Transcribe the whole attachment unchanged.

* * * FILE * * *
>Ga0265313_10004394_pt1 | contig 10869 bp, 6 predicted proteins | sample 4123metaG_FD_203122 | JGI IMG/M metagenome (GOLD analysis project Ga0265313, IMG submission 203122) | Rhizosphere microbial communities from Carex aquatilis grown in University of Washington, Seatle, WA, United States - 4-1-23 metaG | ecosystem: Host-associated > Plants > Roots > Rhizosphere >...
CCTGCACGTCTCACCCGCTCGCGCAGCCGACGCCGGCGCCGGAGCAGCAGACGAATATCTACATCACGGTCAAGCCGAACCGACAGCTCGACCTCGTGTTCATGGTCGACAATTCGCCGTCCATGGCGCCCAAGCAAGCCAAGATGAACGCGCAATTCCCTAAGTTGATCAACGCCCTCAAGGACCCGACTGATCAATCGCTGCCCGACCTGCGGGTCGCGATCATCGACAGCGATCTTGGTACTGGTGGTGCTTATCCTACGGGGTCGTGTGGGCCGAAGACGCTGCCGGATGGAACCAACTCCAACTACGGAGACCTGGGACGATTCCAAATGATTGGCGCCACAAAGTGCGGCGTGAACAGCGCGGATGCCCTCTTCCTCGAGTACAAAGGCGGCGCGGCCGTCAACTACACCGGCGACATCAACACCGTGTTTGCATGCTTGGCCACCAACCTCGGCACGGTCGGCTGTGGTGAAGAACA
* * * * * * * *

>Ga0265313_10004394_pt1 | contig 10869 bp, 6 predicted proteins | sample 4123metaG_FD_203122 | JGI IMG/M metagenome (GOLD analysis project Ga0265313, IMG submission 203122) | Rhizosphere microbial communities from Carex aquatilis grown in University of Washington, Seatle, WA, United States - 4-1-23 metaG | ecosystem: Host-associated > Plants > Roots > Rhizosphere >...
CCTGCACGTCTCACCCGCTCGCGCAGCCGACGCCGGCGCCGGAGCAGCAGACGAATATCTACATCACGGTCAAGCCGAACCGACAGCTCGACCTCGTGTTCATGGTCGACAATTCGCCGTCCATGGCGCCCAAGCAAGCCAAGATGAACGCGCAATTCCCTAAGTTGATCAACGCCCTCAAGGACCCGACTGATCAATCGCTGCCCGACCTGCGGGTCGCGATCATCGACAGCGATCTTGGTACTGGTGGTGCTTATCCTACGGGGTCGTGTGGGCCGAAGACGCTGCCGGATGGAACCAACTCCAACTACGGAGACCTGGGACGATTCCAAATGATTGGCGCCACAAAGTGCGGCGTGAACAGCGCGGATGCCCTCTTCCTCGAGTACAAAGGCGGCGCGGCCGTCAACTACACCGGCGACATCAACACCGTGTTTGCATGCTTGGCCACCAACCTCGGCACGGTCGGCTGTGGTGAAGAACA